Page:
Tanner argues strongly against various political readings of the Trinity. First, monotheism does not necessarily lead to authoritarian politics (see her The Politics of God). Second, trinitarian thinking does not necessarily lead to egalitarian politics. Finally, appeals to the Trinity for structuring human communities (Zizioulas, Boff, LaCugna) do not take the radical difference between God and us seriously enough (see Jesus, Humanity, and the Trinity, p.82f for this argument in brief). They also often appeal to images (perfect reciprocity) which are not exhibited in the economy (where two are sent and one is not) and can emphasize the communion of persons to an extent that verges on tri-theism. What we have here is the project of one’s politics onto the Trinity. Tanner counters that we are to be incorporated into the Trinity rather than model it. We enter into the divine life in the place of the Son. United to the Son, we are to relate to the Father and Spirit as Jesus did. In terms of politics, we are to relate to others as Jesus related to others: “Jesus’ way of life toward other people as we share in it is the trinitarian form of human social life” (237). At various points in the chapter she also engages questions of Trinity and gender.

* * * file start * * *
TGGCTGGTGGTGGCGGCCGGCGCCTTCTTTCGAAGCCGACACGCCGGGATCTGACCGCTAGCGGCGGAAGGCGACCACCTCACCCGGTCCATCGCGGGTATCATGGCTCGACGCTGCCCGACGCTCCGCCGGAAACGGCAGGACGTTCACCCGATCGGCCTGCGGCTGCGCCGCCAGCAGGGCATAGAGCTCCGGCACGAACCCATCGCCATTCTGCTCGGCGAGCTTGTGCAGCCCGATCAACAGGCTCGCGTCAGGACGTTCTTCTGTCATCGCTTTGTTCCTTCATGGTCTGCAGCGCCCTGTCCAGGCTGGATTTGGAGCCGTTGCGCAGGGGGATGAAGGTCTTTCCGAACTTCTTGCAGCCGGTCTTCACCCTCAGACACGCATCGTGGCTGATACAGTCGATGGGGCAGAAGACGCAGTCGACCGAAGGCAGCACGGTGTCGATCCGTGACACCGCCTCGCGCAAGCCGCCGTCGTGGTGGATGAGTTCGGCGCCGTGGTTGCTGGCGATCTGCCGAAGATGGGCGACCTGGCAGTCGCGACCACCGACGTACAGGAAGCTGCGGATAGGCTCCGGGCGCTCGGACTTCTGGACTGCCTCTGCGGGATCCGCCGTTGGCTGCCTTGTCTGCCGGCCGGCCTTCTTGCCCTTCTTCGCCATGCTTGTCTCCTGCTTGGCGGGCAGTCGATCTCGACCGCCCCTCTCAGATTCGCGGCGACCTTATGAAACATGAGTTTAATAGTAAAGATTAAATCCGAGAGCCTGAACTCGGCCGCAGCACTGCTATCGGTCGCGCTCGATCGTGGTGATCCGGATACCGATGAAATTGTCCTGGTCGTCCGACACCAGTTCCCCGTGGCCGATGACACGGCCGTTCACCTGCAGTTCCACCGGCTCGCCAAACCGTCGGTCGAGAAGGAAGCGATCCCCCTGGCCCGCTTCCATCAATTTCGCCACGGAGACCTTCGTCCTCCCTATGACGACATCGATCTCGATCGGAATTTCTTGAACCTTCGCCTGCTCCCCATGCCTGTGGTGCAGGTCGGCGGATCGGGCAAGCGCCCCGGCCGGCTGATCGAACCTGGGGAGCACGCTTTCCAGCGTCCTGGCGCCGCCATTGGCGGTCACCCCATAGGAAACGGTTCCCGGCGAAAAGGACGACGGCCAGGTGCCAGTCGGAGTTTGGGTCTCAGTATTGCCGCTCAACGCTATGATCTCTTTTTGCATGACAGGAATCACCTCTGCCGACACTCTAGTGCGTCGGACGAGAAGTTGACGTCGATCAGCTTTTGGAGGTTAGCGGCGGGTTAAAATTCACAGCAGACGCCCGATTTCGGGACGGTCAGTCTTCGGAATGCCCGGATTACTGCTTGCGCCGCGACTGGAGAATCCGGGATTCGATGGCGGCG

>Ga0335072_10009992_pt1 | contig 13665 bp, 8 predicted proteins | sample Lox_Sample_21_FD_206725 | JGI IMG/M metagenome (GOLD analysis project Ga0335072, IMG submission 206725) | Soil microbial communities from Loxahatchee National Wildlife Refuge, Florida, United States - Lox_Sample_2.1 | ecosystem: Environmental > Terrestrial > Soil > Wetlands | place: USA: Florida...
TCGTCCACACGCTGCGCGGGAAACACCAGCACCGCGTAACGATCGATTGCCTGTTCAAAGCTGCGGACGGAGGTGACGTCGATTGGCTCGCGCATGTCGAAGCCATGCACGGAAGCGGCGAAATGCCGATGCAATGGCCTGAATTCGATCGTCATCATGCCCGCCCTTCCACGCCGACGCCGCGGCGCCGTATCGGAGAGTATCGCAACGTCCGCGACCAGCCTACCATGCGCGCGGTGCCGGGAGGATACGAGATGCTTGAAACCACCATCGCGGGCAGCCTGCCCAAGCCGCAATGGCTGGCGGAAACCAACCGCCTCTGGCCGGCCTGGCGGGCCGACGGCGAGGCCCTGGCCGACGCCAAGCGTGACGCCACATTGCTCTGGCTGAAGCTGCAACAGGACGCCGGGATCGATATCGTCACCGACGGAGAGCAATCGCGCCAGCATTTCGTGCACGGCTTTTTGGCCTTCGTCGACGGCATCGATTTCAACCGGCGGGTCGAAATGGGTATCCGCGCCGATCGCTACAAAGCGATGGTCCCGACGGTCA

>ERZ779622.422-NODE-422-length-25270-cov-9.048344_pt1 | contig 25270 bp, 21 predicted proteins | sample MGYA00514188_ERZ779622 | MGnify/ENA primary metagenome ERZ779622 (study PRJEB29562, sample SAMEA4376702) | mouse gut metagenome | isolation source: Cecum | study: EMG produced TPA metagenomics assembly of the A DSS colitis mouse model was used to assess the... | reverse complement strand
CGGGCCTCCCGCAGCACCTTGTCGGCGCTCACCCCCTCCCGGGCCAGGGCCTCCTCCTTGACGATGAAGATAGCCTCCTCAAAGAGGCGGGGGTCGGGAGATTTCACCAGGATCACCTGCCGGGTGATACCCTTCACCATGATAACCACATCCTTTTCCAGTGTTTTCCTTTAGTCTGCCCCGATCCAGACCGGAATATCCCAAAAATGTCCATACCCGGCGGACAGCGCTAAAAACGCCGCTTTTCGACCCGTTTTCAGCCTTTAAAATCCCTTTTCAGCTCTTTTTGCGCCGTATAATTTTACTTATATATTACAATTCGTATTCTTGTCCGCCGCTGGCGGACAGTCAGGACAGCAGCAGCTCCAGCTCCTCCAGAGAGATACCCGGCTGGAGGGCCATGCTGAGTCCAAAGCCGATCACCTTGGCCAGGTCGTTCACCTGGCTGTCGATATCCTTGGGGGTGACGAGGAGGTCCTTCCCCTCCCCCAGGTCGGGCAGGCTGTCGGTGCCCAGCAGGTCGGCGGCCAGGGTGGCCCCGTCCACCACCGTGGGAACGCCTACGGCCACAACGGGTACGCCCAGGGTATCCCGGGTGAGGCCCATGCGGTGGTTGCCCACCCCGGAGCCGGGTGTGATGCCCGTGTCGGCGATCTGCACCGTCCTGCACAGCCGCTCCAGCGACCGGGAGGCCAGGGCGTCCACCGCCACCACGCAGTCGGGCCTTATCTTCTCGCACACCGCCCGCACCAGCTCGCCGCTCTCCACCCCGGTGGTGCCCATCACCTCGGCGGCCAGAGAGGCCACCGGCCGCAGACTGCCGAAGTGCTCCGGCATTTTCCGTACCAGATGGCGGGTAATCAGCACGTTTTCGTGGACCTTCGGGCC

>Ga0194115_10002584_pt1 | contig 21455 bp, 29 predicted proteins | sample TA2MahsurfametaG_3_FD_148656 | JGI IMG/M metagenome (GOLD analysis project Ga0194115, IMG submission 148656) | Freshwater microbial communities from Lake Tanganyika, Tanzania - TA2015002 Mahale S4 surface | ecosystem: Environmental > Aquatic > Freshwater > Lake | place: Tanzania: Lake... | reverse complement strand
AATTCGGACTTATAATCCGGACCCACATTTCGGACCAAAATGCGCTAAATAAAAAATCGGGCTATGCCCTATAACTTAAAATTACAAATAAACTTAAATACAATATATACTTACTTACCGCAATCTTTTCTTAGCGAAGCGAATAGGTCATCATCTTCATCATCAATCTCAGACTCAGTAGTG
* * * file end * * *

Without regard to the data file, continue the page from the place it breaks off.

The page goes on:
Chapter 6: Death and Sacrifice